“I am feeling strangely relaxed,” Katarina Hruskova says. “I am waiting for the panic to begin; I’m sure it’s going to happen at some point!” Her current placidity is impressive considering how much she currently has on her plate. As an about-to-graduate photography student at the Royal College of Art, Katarina is not only finishing off her final degree work; she has also helped work on the book which the final year students have published.
The first challenge of course was for the students to decide on an overarching theme for the publication which was somehow relevant to their eclectic artistic approaches. “We sit down with the whole group and have a conversation about what our work is about. Obviously there are many different practices but somehow we needed to find something in common.”
It’s a big decision too for Rut Blees Luxemburg, the group’s tutor and editor of the book. “The whole group is trying to articulate what is really at stake in contemporary photographic practice, what are the themes and urgencies that unite them in their artist enquiry. This year it turned out they were all very much concerned with science and fiction; science in terms of how technology and photography are developing, and fiction in terms of narrative, story and language.
“It’s quite open so everyone in the group could get traction on this notion but everyone has done it in their own way. You have vey different interpretations of this theme.”
Katarina took the idea in a particularly interesting direction. “In my work I approached the subject imagined myself at home DIY scientist who just uses anything he or she can find at home to conduct experiments., So I wore tin foil on my legs and pretended to be a lo-fi robot and made an arm out of a pancake which looks like a very sci-fi building material, like a different skin.”
From the outset the group wanted a lot of text in the book “to work in parallel with the images.” Writers like Alexander García Düttmann, Chloe Aridjis, Zinovy Zinik and Michael Salu were given access to the students’ DropBox filer while they worked on their images, so the process of inspiration became intertwined.
Rut gave an example of how this process played out. “One of the writers picked up on Katarina’s home DIY scientist and joined together how people make MDMA at home with how Henry Fox Talbot the inventor of photography worked in the dark room making the first chemical experiments. This is how the images and text interact with each other opening things up completely.”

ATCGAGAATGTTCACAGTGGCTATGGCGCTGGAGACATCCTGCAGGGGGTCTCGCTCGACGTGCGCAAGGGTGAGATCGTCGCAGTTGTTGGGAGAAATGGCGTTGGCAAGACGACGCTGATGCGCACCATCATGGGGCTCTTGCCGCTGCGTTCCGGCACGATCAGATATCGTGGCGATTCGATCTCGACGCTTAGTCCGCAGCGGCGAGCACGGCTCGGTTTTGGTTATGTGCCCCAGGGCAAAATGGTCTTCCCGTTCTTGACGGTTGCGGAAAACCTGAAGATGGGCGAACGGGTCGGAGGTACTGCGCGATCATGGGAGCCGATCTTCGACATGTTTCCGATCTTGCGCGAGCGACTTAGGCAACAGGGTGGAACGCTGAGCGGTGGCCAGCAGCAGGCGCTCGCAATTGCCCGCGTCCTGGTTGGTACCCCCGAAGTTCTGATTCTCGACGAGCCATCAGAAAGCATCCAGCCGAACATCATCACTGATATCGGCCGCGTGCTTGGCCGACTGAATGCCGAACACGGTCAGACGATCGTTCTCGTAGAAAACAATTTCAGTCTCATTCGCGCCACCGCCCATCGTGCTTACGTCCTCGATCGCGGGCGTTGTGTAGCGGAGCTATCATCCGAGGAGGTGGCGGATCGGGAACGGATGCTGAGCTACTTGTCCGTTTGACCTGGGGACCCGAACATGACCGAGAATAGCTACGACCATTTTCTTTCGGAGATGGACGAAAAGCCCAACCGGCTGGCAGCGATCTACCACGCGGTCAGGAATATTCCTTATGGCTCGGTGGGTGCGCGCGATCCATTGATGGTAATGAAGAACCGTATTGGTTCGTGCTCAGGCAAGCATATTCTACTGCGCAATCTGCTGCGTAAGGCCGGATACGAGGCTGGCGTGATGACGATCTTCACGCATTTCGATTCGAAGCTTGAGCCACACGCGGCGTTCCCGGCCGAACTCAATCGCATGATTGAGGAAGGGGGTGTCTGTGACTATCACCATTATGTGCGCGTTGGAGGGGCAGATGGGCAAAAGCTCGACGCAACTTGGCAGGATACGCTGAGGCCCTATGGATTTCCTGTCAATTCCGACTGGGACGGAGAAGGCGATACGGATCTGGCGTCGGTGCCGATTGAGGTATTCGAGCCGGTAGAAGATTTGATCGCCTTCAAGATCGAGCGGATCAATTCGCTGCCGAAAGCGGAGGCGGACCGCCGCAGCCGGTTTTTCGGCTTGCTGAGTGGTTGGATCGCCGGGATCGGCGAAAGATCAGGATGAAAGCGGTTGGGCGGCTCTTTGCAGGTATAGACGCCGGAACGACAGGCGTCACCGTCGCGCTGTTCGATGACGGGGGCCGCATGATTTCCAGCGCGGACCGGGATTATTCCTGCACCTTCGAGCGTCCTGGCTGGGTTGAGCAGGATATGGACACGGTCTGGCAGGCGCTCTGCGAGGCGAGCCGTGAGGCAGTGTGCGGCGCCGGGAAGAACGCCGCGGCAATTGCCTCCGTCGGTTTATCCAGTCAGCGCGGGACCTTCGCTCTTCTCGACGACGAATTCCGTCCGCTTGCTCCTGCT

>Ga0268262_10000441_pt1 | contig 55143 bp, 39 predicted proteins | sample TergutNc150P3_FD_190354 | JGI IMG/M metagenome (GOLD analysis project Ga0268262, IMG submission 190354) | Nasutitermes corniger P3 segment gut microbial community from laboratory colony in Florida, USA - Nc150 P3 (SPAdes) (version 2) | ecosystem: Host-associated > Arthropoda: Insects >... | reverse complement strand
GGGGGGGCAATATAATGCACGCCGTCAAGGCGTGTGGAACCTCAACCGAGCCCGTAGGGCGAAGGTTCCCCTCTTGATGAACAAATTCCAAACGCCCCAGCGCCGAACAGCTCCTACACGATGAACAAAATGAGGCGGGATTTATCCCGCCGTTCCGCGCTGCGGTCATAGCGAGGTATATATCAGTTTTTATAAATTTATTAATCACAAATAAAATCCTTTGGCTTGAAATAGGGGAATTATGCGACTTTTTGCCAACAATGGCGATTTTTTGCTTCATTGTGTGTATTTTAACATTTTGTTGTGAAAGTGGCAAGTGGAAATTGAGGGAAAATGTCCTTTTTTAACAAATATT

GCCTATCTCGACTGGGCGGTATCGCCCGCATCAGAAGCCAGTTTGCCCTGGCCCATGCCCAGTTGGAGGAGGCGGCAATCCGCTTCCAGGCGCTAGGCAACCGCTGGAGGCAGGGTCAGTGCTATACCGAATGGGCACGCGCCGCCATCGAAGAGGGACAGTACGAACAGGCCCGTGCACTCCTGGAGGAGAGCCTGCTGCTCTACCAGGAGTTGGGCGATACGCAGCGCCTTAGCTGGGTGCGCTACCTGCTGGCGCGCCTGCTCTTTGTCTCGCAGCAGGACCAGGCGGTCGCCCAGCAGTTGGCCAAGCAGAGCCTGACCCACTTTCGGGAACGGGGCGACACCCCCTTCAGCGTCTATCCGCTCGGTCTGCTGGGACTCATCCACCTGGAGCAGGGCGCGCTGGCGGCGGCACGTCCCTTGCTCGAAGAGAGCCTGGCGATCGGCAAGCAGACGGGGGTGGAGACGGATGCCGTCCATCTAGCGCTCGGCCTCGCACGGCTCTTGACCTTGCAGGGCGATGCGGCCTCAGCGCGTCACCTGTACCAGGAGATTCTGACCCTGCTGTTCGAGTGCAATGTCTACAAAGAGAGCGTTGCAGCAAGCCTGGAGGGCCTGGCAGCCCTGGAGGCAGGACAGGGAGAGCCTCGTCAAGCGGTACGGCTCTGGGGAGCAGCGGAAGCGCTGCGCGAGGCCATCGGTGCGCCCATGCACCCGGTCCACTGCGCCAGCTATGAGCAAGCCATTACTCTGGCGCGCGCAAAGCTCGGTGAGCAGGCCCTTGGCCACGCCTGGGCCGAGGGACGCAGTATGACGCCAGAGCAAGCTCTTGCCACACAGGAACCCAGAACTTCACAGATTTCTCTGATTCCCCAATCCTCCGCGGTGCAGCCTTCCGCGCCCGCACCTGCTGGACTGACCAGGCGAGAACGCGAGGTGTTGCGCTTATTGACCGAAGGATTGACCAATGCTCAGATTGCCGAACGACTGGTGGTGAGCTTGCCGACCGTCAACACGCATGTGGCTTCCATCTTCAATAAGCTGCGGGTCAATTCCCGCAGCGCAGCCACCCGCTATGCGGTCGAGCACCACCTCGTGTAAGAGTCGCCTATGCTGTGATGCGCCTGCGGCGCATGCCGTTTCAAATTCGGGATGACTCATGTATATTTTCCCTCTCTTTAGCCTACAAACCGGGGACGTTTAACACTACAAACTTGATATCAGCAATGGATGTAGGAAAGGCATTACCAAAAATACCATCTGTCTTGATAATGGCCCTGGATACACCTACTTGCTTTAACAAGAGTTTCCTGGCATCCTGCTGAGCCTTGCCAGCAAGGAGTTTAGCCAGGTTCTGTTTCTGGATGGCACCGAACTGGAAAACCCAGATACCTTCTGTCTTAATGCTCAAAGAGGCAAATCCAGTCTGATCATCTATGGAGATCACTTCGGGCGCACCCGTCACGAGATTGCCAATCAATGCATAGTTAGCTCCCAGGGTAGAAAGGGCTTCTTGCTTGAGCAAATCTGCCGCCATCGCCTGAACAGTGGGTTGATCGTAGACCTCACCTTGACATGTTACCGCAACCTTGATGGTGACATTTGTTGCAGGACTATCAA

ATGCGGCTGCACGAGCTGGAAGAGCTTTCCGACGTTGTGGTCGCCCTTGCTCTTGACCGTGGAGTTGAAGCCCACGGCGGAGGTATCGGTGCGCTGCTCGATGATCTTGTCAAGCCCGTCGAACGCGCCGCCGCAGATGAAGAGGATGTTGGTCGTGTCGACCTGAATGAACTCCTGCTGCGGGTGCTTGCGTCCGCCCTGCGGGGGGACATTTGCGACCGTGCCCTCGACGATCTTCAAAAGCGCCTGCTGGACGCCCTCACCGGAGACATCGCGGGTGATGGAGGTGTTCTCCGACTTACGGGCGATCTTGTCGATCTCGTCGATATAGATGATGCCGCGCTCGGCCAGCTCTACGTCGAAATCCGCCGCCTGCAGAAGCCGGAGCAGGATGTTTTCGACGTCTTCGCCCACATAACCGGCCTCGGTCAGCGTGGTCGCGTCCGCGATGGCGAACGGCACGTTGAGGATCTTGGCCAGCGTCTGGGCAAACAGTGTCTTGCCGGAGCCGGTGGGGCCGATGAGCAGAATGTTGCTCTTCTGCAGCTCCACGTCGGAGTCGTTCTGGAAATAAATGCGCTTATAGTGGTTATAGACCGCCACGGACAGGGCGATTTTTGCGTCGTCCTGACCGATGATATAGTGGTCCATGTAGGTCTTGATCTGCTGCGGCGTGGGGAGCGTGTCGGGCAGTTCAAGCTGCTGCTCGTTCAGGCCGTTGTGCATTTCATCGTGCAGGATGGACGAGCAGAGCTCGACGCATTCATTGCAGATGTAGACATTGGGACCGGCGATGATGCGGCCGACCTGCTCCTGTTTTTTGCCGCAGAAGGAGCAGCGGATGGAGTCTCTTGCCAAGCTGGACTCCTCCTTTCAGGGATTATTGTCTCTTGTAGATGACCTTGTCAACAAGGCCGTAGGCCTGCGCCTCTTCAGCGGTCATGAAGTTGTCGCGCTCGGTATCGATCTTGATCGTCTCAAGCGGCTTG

Having seen some of the written contributions, it’s fair to say the book explores some very complex ideas. Katarina credits designer Xavier Fernández Fuente for producing a visual treatment that didn’t feel too overwhelming. “The design is very open and very generous with lots of full bleed spreads. Xavier did a very good job guiding a line through all the different practices because it was so fragmented. It’s a very strong design statement I would say. He’s very good and understands how an art book works.”
But with all the other pressures, why is it important for the course to produce a publication?
“I think it’s very important because photography in a book is something entirely different than a photograph on a wall,” Katarina says. “It’s important for an artist and especially a photographer to feel at home in this medium and consider their work in the context of a book.”
Rut agrees. “ It’s important for the students to develop relationships with writers and start to engage with people who think and write about photography and art, to participate in that discourse.
“It’s also important in terms of having the work visible outside the college,” she adds. “It’s available in book-shops all over the world and can reach another network of interested people. That’s a very important consideration.”
Science & Fiction is the fourth book the RCA photography students have produced and Rut believes they are building a great archive. “If we continue doing this and look back in ten years, we will see a history of how photography has changed over the years. It will be a very interesting resource for future scholars.”
And with that the pair go back to hanging the degree show.
Science & Fiction is published by Black Dog Publishing and is available via the website and at selected bookshops. The book will be launched with a one-night exhibition at WORK gallery, 10A Acton Street, London WC1X 9NG on Thursday 22 May from 6-8pm with guest speaker Tom McCarthy. To RSVP email email@example.com
It’s Nice That is proud to be media partner for Show RCA 2014 which takes place 18 to 29 June – for more information visit the dedicated website.
- Standards Manual return with catalogue of 400 objects relating to New York City Transit
- Emma King's publication rewrites Orwell's "1984" using Donald Trump's tweets
- It’s a new dawn, it’s a new day – it’s Best of the Web!
- Bolade Banjo photographs the perseverance of Detroit’s student athletes
- Alex Grigg animates Steve Stoute’s homage to Biggie Smalls
- Billy Clark applies his graphic sensibilities to his minimal yet textured illustrations
- Polaroid’s creative director Danny Pemberton introduces new brand Polaroid Originals
- Artist Dominique Pétrin on creating her very own domestic product
- Universal Everything animate emotive wallpapers for new iPhone devices
- Herburg Weiland’s meticulous editorial designs are typographically-driven
- The Visual History of Type author Paul McNeil selects and dissects his six favourite faces
- Breakdown Press’ Joe Kessler picks out his most-treasured books